Stand back as far as possible to make rooms feel large. Shoot two walls only, with a bit of floor and ceiling. Shooting three walls creates a shoebox effect.
Turn on as many lights as possible and fill in dark areas with work lights.
Consider using props, like a plate of cookies on the counter or folded towels positioned perfectly on the beautiful tub.
Get more photo tips:
Real Estate Photography Pinterest Board
4) Not Enough Marketing
Turn that mirror away from the house and start looking at your business decisions. Start with your marketing. Have you utilized your marketing budget to get your house noticed? MilitaryByOwner is an incredibly effective and an inexpensive way to advertise your home to the military community.
But, like all real estate experts, we recommend that you utilize as many resources as you can within the budget you have to advertise your home.
Create four-color flyers containing several photos to distribute to prospects and those who tour your home.
Create a virtual tour.
5) Not Priced Right for the Market
Now the million dollar question--is your home priced to sell? You may have a threshold set by your remaining loan balance or capital investment in the home that skews your perception of what the home is worth.
Consider the current markets. Your information about what a home sold for just a few years ago may wildly distort your expectations. It's essential that when pricing, you set emotions and perceptions aside and deal only with the facts.
1. Look at every similar home that was or is listed in the same neighborhood over the past six months.
Note neighborhood dividing lines and barriers such as major streets, freeways, or railroads, and only compare inventory in your area. Perceptions and desirability have value.
Compare similar square footage, within 10% up or down from the subject property.
Keep the age of the homes in mind. Find comparisons as close in age as possible.
2. Compare original list price to final sales price to determine price reductions.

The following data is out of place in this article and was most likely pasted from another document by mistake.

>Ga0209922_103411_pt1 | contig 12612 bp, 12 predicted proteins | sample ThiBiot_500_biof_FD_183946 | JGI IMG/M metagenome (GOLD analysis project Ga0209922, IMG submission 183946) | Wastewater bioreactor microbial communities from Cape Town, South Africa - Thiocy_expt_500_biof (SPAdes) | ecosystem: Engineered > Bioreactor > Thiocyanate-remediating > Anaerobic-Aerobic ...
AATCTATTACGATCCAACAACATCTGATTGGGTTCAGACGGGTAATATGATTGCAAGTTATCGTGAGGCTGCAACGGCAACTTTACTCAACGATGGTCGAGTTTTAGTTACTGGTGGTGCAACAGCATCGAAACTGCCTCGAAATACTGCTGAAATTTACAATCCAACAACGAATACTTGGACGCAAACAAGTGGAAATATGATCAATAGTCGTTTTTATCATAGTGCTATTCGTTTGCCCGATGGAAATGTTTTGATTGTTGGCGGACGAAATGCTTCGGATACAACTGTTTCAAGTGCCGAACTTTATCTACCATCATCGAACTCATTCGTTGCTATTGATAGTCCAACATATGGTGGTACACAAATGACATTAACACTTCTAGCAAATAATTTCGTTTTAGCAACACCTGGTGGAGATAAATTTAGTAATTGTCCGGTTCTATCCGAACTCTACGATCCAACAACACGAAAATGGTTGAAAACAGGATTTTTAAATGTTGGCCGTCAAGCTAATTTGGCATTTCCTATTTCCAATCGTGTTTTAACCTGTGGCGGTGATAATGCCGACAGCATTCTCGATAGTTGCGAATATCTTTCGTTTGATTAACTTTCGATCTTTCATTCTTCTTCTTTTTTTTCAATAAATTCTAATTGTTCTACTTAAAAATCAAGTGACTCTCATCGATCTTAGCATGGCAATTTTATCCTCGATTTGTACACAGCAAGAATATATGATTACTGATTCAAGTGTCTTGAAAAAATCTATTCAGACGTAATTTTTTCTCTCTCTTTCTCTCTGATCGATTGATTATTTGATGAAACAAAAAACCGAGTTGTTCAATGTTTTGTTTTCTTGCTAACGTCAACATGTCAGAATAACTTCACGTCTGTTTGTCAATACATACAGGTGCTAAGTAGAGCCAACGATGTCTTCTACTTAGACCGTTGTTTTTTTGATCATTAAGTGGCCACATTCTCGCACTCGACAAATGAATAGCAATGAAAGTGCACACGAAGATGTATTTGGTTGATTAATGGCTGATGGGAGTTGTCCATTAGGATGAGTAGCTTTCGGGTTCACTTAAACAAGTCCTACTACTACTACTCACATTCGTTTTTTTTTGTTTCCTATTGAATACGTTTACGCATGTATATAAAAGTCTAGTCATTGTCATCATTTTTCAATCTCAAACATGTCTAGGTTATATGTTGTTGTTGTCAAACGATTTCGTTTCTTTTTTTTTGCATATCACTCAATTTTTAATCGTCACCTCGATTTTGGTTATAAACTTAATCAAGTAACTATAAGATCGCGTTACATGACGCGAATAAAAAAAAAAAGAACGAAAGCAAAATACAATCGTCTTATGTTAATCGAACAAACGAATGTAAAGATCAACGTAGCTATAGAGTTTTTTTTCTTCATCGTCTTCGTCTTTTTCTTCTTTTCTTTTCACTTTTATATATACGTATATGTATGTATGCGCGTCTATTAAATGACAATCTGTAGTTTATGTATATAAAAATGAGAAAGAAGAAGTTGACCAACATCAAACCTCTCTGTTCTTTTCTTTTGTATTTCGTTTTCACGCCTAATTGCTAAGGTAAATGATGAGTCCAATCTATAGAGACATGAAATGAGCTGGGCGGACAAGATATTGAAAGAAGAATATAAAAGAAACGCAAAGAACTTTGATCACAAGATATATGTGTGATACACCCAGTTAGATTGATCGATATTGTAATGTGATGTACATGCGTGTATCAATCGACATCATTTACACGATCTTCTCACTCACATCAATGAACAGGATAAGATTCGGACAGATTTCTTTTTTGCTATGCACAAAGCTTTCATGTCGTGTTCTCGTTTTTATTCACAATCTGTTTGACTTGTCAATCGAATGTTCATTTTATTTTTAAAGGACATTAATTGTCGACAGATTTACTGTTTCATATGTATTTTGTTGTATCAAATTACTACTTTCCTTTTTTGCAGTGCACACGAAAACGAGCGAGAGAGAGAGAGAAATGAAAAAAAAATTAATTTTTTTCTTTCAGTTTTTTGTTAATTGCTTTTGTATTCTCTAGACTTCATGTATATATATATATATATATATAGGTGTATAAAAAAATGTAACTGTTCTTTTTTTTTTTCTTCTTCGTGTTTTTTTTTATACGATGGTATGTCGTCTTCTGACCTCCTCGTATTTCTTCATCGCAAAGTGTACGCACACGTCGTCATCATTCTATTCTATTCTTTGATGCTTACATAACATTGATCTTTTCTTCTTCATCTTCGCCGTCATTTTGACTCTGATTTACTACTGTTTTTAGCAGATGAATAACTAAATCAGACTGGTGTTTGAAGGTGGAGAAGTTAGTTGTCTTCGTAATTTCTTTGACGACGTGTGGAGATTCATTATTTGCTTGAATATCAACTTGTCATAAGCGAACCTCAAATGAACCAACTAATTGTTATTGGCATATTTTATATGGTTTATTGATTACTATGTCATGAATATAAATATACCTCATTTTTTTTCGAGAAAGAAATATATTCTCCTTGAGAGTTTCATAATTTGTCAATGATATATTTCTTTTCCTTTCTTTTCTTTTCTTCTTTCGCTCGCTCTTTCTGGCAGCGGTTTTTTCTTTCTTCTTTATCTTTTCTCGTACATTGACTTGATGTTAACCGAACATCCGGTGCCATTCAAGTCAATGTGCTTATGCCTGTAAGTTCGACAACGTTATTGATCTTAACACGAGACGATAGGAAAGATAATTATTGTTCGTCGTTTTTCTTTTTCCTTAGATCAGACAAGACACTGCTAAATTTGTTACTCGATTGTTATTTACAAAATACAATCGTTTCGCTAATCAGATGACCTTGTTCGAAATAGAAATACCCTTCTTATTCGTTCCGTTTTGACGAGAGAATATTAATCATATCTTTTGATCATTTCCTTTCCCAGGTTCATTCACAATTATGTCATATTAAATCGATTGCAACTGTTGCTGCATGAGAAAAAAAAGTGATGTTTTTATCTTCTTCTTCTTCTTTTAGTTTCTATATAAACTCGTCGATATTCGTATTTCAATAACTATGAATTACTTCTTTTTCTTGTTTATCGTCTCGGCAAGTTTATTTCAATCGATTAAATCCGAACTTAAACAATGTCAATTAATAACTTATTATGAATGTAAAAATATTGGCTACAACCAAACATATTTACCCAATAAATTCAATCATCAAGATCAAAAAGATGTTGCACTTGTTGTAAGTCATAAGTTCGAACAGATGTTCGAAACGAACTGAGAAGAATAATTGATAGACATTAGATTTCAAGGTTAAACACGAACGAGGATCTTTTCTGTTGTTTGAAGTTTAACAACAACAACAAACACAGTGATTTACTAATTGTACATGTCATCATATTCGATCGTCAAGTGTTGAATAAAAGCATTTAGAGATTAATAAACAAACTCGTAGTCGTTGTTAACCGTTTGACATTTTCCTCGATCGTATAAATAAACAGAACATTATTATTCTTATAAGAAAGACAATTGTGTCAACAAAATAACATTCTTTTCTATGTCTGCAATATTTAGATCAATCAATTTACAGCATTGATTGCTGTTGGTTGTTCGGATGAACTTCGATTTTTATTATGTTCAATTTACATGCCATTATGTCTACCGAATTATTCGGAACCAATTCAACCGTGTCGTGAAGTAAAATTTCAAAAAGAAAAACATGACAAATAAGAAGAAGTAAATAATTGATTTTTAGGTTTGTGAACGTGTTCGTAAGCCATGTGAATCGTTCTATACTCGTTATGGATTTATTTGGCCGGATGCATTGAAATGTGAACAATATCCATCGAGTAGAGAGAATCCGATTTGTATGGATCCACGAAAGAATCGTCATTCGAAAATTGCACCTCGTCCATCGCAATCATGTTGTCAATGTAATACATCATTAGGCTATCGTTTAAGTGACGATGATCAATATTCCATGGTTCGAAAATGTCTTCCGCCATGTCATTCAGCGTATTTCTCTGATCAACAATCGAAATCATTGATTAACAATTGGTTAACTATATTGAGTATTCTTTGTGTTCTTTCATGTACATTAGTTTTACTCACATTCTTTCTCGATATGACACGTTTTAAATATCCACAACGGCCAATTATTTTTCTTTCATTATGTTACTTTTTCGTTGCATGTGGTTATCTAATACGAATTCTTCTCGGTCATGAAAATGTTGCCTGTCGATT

Note how long these homes were listed before they got their bite! Be a detective. Were these homes overpriced? Or maybe under marketed? Do you see a pattern to the homes that didn’t sell, such as location or who listed it?
3. Research homes that are your competition.
Ask yourself why a buyer would prefer your home over any of these and adjust your price accordingly.
4. Square footage matters.
It’s important to consider homes of similar square feet when reviewing your comparisons. Keep in mind that the appraisal that will follow a contract will usually involve a square feet cost comparison.
5. Know the market.
In a weak market, you might need to evaluate whether you can shoot for the last comparable sale price. In a buyer's market, price your home a minimum of 2% less than the last comparable sale. If that price doesn‘t fit your needs, then don't put your home on the market. You may need to rent it out for a time.
Now that you've peered hard into the mirror, what do you see that you can change? Having the house sit on the market seriously impacts a buyer's sense of urgency and creates a question of something being "wrong" with it. Avoid those high "days on the market" numbers by removing the house from the market, retooling what you can, and entering the marketplace fresh. Let the selling begin!
Originally written by Michelle Allen, updated 2018.